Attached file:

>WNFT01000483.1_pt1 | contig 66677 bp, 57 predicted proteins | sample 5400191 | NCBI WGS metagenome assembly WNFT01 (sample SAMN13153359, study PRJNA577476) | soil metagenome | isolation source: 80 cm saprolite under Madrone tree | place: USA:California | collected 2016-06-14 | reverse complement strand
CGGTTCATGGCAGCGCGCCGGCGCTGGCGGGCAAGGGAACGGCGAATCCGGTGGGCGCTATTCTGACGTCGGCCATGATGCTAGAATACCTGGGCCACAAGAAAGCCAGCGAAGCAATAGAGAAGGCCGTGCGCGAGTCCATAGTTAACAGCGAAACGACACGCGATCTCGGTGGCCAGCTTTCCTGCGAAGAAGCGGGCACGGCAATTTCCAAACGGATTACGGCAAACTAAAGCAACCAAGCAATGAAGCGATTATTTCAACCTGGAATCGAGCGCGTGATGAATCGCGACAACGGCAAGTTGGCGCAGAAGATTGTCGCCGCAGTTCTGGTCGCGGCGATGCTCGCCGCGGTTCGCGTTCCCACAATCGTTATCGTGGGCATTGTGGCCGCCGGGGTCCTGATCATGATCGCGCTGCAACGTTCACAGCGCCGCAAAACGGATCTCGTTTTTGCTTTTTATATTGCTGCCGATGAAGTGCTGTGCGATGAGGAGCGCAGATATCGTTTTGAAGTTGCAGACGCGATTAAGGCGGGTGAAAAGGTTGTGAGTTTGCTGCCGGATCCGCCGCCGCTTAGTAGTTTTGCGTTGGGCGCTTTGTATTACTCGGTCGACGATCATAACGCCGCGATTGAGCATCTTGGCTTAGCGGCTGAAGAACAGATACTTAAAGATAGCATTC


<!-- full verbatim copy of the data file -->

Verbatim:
>WNFT01000483.1_pt1 | contig 66677 bp, 57 predicted proteins | sample 5400191 | NCBI WGS metagenome assembly WNFT01 (sample SAMN13153359, study PRJNA577476) | soil metagenome | isolation source: 80 cm saprolite under Madrone tree | place: USA:California | collected 2016-06-14 | reverse complement strand
CGGTTCATGGCAGCGCGCCGGCGCTGGCGGGCAAGGGAACGGCGAATCCGGTGGGCGCTATTCTGACGTCGGCCATGATGCTAGAATACCTGGGCCACAAGAAAGCCAGCGAAGCAATAGAGAAGGCCGTGCGCGAGTCCATAGTTAACAGCGAAACGACACGCGATCTCGGTGGCCAGCTTTCCTGCGAAGAAGCGGGCACGGCAATTTCCAAACGGATTACGGCAAACTAAAGCAACCAAGCAATGAAGCGATTATTTCAACCTGGAATCGAGCGCGTGATGAATCGCGACAACGGCAAGTTGGCGCAGAAGATTGTCGCCGCAGTTCTGGTCGCGGCGATGCTCGCCGCGGTTCGCGTTCCCACAATCGTTATCGTGGGCATTGTGGCCGCCGGGGTCCTGATCATGATCGCGCTGCAACGTTCACAGCGCCGCAAAACGGATCTCGTTTTTGCTTTTTATATTGCTGCCGATGAAGTGCTGTGCGATGAGGAGCGCAGATATCGTTTTGAAGTTGCAGACGCGATTAAGGCGGGTGAAAAGGTTGTGAGTTTGCTGCCGGATCCGCCGCCGCTTAGTAGTTTTGCGTTGGGCGCTTTGTATTACTCGGTCGACGATCATAACGCCGCGATTGAGCATCTTGGCTTAGCGGCTGAAGAACAGATACTTAAAGATAGCATTC